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Android: Bird launches navigation app to help riders stay in the right lane

Android:

Bird is rolling out a new standalone app, called Bird Maps, in Paris and Tel Aviv that will provide turn-by-turn navigation for riders who want to use bike or micromobility lanes for their entire trip.

The app, which will be available on iOS and Android, was created using navigation software from Trailze, an Israeli startup that has mapped the urban grid with micromobility in mind. Bird has not determined how long it will pilot Bird Maps. The results of the pilot will determine testing in other cities, a spokesperson told TechCrunch.

Bird Maps prioritizes bike lanes, wide roads or paths with less traffic and offers visual and, more importantly, audio directions to riders. A Bird spokesperson said the company expects the audio feature will be the main method people use in the app. Bird is not testing phone mounts, which would be the only safe way for riders to view the navigation.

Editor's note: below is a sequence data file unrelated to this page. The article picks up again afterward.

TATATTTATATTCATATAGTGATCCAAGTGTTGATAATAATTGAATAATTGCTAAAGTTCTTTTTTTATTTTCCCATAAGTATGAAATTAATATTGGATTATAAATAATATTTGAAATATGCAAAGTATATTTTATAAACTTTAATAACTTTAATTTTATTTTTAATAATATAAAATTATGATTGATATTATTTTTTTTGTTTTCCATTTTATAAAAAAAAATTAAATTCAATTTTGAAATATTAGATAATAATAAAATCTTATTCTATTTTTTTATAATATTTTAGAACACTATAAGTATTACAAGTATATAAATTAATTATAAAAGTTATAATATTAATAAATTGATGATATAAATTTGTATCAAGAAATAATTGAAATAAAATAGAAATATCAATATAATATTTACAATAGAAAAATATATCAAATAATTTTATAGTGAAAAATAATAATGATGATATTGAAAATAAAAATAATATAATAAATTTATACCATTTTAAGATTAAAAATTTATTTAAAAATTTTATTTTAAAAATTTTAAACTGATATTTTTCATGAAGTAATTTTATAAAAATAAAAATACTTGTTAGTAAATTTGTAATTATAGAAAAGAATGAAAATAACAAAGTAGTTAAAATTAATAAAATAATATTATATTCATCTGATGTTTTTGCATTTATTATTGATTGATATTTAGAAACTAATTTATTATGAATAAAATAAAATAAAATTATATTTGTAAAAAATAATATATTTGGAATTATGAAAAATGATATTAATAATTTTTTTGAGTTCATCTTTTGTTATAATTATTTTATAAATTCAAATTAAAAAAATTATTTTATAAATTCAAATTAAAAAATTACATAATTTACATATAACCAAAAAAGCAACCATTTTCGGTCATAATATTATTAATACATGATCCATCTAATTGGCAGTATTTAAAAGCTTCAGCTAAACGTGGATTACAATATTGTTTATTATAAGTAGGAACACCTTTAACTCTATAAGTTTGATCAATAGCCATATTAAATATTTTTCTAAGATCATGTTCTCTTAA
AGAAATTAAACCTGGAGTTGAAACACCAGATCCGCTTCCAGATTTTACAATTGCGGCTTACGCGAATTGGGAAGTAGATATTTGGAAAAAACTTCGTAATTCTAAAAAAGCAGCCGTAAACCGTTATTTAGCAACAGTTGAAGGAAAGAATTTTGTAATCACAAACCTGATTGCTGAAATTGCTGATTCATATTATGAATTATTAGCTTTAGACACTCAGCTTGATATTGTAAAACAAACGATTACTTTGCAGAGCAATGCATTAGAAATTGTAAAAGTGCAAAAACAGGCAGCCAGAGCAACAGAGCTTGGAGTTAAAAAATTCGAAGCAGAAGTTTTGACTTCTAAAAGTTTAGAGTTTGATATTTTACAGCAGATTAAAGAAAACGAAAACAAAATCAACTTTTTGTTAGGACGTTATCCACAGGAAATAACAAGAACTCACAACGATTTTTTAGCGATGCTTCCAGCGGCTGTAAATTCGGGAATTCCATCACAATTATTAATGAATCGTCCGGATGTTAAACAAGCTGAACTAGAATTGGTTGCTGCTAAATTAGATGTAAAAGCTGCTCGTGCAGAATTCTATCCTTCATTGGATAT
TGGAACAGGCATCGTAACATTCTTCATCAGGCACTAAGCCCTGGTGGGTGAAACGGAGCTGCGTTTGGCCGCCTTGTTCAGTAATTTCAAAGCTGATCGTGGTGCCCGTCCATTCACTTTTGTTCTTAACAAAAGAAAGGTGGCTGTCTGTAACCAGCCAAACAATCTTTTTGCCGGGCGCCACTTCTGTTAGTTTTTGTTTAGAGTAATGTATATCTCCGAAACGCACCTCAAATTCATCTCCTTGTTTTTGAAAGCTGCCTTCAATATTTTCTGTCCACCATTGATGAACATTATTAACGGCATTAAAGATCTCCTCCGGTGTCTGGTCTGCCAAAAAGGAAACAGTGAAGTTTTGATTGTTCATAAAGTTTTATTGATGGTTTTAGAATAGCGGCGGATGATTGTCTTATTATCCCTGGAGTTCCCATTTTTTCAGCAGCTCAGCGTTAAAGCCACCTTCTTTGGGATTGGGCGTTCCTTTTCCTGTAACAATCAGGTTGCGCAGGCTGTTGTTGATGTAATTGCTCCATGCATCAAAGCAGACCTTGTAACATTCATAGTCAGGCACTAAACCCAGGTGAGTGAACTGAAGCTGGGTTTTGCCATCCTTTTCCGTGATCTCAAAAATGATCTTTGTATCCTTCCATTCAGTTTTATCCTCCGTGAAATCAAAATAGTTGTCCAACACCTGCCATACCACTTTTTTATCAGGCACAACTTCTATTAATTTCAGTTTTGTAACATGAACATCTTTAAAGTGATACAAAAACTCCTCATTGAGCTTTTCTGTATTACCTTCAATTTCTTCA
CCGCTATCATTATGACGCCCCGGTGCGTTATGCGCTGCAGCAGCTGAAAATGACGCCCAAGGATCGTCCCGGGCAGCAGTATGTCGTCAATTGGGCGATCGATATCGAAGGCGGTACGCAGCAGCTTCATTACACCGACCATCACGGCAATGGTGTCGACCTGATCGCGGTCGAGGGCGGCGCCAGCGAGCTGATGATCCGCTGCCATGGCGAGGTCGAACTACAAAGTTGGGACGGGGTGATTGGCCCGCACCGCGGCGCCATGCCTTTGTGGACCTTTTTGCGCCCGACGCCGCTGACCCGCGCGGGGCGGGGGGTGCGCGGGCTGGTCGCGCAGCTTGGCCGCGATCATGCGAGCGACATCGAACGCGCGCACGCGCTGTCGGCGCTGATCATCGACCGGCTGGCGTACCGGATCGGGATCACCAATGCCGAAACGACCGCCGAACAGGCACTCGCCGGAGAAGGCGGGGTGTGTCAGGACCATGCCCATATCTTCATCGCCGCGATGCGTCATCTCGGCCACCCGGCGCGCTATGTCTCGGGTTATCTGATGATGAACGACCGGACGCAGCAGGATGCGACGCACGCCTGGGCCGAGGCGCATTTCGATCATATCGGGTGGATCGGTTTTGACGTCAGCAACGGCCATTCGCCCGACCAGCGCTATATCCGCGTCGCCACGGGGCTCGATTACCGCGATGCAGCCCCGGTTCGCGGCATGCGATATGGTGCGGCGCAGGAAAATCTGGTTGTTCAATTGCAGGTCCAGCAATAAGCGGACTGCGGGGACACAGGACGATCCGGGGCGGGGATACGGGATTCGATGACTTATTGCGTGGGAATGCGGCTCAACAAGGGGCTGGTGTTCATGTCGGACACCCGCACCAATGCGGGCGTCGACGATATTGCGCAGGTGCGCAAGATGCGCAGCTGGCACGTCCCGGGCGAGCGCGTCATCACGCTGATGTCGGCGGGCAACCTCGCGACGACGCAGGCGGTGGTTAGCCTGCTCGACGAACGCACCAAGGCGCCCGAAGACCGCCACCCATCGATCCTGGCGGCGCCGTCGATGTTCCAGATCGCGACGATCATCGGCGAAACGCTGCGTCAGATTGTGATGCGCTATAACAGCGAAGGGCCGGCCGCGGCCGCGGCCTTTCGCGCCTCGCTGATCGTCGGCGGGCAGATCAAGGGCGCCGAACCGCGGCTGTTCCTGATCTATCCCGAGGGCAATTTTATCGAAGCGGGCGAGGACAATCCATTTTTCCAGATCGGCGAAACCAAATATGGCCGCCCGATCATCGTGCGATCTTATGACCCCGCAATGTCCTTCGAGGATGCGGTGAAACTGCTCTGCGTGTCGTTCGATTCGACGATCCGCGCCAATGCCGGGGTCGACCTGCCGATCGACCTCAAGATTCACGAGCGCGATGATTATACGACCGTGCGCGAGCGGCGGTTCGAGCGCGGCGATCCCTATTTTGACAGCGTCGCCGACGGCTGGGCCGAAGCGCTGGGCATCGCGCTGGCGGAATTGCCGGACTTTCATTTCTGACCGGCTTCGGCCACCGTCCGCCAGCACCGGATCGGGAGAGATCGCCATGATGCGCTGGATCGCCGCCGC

“With millions of people embracing shared electric micromobility and cities everywhere committing more resources to the development of bike and micromobility lanes, we wanted to ensure that riders could more easily navigate and utilize city infrastructure,” Patrick Studener, head of Bird EMEA said in a statement. “By working with Trailze to pilot Bird Maps in Paris and Tel Aviv – two cities that have recently committed to and developed additional bike lanes – we are making it easier for riders to feel more comfortable and safe as they move about their cities without relying upon cars and hope to pave the way for increased adoption and usage of clean transportation.”

Making it easier and safer to use scooters will help boost ridership, and as a result, generate more revenue. But it also builds goodwill with cities that have grown weary of scooter, bike-share and ride-hailing companies creating new problems and running afoul of local regulations. If Bird can provide a safe alternative to riding on sidewalks, the scooter company could get a warmer welcome from cities.

Bird and Trailze see more opportunity to find safe pathways for scooters

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